1939: David O. Selznick

Producer and writer. David O. Selznick (1902–1965) worked at MGM, RKO Pictures, and Paramount Pictures before starting his own studio, Selznick International Pictures, in 1935. The studio produced many successful, classic movies. He is best known for 1939's Best Picture and multiple Oscar winner Gone With the Wind (1939). Selznick's studio won its second consecutive Best Picture Oscar for Rebecca, directed by Alfred Hitchcock, in 1940. Six more of Selznick's movies were nominated for Best Picture: Viva Villa! (1934), David Copperfield (1935), A Tale of Two Cities (1936), A Star Is Born (1938), Since You Went Away (1944), and Hitchcock's Spellbound (1945). Selznick was the executive producer of 1933's King Kong with Fay Wray, and he had another hit with Duel in the Sun (1946), starring his future wife Jennifer Jones.

David O. Selznick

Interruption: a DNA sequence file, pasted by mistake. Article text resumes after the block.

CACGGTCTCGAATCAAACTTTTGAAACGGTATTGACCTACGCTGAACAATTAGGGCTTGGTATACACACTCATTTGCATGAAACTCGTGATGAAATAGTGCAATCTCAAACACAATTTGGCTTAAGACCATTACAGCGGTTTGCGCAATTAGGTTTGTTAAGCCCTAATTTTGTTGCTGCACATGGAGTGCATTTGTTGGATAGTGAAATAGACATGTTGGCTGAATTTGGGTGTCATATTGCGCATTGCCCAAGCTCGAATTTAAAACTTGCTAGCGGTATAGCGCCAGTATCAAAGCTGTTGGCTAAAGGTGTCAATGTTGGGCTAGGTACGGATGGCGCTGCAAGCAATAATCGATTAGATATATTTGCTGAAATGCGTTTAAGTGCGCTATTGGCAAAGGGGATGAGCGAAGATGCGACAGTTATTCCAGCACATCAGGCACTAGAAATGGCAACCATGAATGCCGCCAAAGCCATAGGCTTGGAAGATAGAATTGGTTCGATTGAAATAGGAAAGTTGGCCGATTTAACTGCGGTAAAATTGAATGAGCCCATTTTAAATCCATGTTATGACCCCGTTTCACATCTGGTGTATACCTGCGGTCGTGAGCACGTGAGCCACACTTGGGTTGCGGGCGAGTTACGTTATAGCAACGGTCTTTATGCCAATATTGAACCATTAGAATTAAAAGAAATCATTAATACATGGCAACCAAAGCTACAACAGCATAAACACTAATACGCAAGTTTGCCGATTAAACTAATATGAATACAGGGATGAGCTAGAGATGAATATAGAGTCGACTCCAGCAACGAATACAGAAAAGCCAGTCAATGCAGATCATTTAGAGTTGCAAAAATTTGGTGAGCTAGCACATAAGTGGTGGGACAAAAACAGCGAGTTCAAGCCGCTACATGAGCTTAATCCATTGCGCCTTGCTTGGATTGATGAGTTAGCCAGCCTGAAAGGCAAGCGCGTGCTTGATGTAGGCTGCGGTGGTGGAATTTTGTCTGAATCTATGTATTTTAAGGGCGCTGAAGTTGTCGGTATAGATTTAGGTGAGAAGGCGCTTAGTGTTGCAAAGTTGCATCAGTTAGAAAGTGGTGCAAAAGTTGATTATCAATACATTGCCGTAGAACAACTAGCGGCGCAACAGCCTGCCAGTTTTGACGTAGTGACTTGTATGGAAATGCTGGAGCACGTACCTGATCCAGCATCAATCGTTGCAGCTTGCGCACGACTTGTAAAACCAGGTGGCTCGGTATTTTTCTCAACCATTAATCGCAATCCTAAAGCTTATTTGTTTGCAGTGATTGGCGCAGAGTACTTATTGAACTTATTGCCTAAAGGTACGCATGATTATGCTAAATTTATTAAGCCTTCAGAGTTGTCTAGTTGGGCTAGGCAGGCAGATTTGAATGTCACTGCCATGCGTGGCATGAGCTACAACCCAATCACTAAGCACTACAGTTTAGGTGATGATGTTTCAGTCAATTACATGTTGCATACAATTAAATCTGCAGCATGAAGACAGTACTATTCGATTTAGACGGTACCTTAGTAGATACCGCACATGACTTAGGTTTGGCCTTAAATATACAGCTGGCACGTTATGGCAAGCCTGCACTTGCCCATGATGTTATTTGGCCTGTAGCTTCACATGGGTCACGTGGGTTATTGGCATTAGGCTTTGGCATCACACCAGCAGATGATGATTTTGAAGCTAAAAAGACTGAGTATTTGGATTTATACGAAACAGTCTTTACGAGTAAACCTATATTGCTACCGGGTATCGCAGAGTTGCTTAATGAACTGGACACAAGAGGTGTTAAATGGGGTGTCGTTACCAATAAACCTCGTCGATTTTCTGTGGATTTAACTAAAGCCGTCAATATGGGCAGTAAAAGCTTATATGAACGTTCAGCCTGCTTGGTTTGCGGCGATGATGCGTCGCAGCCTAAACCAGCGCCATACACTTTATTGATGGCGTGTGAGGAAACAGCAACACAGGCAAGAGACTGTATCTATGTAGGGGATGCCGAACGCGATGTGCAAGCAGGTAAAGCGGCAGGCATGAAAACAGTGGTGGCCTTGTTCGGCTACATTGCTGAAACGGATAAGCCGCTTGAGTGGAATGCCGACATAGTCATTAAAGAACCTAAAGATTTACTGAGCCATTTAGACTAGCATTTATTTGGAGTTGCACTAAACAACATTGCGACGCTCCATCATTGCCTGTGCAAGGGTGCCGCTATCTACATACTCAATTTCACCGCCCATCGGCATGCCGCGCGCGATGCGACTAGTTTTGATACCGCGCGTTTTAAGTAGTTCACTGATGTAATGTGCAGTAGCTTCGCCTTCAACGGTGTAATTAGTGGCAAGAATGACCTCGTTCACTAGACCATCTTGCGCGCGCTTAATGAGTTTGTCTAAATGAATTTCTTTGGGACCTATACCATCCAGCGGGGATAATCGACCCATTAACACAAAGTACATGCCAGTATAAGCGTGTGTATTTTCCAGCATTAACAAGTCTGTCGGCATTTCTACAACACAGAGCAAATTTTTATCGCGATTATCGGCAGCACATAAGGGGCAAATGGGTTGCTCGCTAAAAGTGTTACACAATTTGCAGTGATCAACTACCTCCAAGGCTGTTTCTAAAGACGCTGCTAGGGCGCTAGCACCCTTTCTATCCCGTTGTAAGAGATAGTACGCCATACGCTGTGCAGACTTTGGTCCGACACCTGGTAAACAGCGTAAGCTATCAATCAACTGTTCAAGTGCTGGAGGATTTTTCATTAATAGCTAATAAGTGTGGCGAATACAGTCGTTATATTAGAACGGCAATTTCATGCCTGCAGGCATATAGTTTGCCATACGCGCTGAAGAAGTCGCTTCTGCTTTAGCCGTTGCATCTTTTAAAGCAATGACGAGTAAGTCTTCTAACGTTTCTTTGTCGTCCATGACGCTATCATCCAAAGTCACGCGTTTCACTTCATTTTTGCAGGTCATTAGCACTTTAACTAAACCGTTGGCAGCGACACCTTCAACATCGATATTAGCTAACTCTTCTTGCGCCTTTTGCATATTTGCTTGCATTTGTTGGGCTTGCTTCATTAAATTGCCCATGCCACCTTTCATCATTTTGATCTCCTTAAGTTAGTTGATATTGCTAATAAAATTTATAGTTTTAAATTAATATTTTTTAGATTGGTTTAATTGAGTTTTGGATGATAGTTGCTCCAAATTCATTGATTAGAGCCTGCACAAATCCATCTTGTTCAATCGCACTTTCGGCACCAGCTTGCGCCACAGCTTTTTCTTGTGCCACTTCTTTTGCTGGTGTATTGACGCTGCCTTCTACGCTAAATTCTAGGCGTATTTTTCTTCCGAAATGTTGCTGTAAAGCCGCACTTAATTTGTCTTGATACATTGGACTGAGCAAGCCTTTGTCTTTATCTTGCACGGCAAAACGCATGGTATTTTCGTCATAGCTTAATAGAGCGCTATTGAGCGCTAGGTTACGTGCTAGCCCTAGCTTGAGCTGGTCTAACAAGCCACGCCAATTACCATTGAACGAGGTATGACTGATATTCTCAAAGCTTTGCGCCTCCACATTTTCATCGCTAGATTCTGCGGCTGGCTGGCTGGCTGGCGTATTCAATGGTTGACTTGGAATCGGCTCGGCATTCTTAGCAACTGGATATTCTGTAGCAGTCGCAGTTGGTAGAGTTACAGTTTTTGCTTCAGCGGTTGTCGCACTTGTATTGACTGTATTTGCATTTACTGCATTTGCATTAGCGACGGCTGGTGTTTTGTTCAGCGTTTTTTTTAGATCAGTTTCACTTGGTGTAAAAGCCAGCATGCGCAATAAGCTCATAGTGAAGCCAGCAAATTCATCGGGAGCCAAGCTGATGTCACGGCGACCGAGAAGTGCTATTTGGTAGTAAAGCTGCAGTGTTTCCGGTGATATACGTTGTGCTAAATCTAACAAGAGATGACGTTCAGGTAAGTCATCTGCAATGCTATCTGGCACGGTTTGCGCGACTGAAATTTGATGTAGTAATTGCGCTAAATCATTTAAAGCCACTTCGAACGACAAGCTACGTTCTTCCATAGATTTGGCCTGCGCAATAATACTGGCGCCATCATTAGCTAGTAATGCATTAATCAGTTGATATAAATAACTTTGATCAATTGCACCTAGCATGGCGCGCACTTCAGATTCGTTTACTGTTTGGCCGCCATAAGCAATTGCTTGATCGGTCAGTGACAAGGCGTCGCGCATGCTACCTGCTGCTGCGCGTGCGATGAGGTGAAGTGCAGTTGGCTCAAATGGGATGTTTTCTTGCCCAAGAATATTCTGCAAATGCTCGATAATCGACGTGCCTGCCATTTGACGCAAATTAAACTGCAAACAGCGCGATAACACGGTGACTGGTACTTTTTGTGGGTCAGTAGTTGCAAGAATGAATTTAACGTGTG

David O. Selznick

1941: Walt Disney

Producer, director, screenwriter, animator, and voice actor. Walt Disney (1901–1966) is best known for his innovations in animation and for the creation of the Disneyland and Walt Disney World theme parks. He co-founded the studio Walt Disney Productions and was the original voice of his famous cartoon creation, Mickey Mouse. He holds the record for the most Academy Award nominations (59) and the most Oscar wins (22), all for short subjects and documentaries. Besides the Thalberg Award, Disney received three other honorary awards for his work in animation.

Walt Disney

Walt Disney

1942: Sidney Franklin